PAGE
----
Chemical and microbiological composition of four Argentinean kefir grains from different sources as well as characteristics of the corresponding fermented milk were studied. Kefir grains CIDCA AGK1, AGK2 and AGK4 did not show significant differences in their chemical and microbiological composition. In contrast, protein and yeast content of AGK3 was higher than in the other grains. Although grain microflora comprised lactobacilli, lactococcus, acetic acid bacteria and yeast, we found an important difference regarding species. Lactococcus lactis subsp. lactis, Lactobacillus kefir, Lactobacillus plantarum, Acetobacter and Saccharomyces were present in all types of kefir grain. While Leuconostoc mesenteroides was only isolated from grains CIDCA AGK1 and Lactococcus lactis subsp. lactis biovar diacetylactis, Lactobacillus parakefir and Kluyveromyces marxianus were only isolated from CIDCA AGK2 grains. All grains produced acid products with pH between 3·5 and 4·0. The apparent viscosity of AGK1 fermented milk was greater than the product obtained with AGK4. All fermented milks had inhibitory power towards Escherichia coli but AGK1 and AGK2 supernatants were able to halt the bacterial growth for at least 25 h. Grain weight increment in AGK1, AGK2 and AGK3 during growth in milk did not show significant differences. Despite their fermenting activity, AGK4 grains did not increase their weight.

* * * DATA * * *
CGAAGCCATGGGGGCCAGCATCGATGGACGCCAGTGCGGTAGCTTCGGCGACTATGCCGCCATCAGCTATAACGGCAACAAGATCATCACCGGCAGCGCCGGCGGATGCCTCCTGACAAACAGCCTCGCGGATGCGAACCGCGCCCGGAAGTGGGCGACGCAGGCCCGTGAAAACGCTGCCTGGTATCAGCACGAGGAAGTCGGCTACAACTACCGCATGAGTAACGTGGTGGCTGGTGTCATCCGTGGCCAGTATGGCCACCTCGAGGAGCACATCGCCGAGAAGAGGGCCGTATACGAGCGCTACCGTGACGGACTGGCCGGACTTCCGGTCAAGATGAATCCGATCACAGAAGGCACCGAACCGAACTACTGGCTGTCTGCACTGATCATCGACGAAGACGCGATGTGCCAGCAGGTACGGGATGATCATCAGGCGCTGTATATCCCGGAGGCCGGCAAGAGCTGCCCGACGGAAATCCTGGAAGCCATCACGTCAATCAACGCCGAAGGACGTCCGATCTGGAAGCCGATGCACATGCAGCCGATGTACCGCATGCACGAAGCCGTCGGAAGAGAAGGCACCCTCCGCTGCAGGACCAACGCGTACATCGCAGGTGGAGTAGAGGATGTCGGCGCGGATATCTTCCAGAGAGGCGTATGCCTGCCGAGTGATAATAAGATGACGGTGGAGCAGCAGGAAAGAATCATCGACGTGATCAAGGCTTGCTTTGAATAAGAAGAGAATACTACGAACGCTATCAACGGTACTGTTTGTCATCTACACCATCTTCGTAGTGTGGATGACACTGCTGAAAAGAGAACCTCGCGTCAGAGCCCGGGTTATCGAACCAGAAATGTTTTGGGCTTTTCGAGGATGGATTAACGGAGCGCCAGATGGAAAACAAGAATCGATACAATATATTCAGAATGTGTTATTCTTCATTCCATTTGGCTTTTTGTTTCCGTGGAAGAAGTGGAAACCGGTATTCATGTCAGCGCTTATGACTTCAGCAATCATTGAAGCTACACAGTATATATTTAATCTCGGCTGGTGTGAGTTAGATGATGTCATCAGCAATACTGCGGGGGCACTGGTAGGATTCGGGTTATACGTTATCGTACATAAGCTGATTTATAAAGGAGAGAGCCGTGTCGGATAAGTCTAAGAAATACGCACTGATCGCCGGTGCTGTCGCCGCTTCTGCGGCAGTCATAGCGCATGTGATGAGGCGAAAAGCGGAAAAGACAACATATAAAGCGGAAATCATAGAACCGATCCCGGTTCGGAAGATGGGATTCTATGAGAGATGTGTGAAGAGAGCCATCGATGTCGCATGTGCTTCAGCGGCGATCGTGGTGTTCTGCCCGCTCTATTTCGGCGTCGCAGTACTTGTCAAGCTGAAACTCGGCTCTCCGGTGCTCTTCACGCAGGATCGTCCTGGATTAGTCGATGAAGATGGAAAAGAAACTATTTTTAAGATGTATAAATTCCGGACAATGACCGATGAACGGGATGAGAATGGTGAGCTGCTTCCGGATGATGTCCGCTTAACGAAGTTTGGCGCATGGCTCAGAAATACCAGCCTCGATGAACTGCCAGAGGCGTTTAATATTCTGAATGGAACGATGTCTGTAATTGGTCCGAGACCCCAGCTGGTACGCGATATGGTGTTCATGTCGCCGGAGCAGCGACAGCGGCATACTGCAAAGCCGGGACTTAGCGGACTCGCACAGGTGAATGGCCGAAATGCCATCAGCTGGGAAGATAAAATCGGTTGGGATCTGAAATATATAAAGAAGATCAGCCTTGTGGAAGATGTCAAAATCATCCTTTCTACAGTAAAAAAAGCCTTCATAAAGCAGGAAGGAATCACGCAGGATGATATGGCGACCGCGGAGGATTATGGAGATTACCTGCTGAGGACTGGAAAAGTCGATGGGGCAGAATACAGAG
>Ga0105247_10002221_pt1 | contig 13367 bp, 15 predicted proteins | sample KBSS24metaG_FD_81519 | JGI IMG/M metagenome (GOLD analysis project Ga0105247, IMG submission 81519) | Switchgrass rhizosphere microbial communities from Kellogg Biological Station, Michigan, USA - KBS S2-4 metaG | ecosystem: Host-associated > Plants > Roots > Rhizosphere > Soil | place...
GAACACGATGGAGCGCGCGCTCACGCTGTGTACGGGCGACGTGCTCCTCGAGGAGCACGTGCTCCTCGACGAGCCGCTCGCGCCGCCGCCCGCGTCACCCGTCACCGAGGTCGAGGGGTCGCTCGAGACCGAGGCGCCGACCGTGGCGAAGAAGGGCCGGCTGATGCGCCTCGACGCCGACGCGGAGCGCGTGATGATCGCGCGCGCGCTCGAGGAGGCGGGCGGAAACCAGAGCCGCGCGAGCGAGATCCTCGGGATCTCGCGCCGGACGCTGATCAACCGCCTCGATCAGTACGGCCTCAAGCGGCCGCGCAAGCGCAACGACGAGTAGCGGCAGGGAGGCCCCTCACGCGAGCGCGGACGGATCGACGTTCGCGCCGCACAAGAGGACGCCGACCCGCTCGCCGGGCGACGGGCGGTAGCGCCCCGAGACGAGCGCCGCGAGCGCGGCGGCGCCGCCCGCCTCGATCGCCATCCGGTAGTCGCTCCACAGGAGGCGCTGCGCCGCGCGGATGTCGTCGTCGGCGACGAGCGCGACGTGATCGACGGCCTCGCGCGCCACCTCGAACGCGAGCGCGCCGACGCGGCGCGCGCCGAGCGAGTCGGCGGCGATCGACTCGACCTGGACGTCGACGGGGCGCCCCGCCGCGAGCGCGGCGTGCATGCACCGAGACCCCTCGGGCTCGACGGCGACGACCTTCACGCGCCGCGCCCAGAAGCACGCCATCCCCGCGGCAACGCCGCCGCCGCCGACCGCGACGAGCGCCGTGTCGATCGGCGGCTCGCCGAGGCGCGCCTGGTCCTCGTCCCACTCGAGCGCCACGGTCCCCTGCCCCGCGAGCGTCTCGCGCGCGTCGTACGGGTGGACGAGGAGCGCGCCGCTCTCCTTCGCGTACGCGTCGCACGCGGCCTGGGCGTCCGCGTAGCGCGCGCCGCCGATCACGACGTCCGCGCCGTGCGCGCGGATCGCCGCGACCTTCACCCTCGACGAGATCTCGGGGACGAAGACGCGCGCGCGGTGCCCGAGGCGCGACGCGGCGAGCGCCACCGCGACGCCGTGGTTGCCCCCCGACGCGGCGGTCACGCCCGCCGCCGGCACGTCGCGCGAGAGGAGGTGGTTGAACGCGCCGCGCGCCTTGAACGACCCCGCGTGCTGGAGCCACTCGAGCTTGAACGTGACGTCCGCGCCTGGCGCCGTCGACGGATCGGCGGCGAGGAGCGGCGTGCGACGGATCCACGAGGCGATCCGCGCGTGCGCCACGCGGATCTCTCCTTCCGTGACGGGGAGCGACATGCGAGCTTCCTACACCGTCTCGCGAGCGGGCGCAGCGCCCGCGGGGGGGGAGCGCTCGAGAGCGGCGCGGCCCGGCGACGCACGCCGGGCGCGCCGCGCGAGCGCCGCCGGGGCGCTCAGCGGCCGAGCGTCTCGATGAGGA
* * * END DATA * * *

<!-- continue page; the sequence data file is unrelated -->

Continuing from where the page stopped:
Fermentation of deproteinised whey with kefir grains CIDCA AGK1 was studied focusing on polysaccharide production from lactose. Kefir grains were able to acidify whey at different rates depending on the grain/whey ratio. During fermentation, kefir grains increased their weight and a water-soluble polysaccharide was released to the media. Exopolysaccharide concentration increased with fermentation time, reaching values of 57·2 and 103·4 mg/l after 5 days of fermentation in cultures with 10 and 100 g kefir grains/l, respectively. The polysaccharide fraction quantified after fermentation corresponded to the soluble fraction, because part of the polysaccharide became a component of the grain. Weight of kefir grains varied depending on the time of fermentation. Polysaccharide production was affected by temperature. Although the highest concentration of polysaccharide in the media was observed at 43 °C at both grain/whey ratios, the weight of the grains decreased in these conditions. In conclusion, kefir grains were able to acidify deproteinised whey, reducing lactose concentration, increasing their weight and producing a soluble polysaccharide.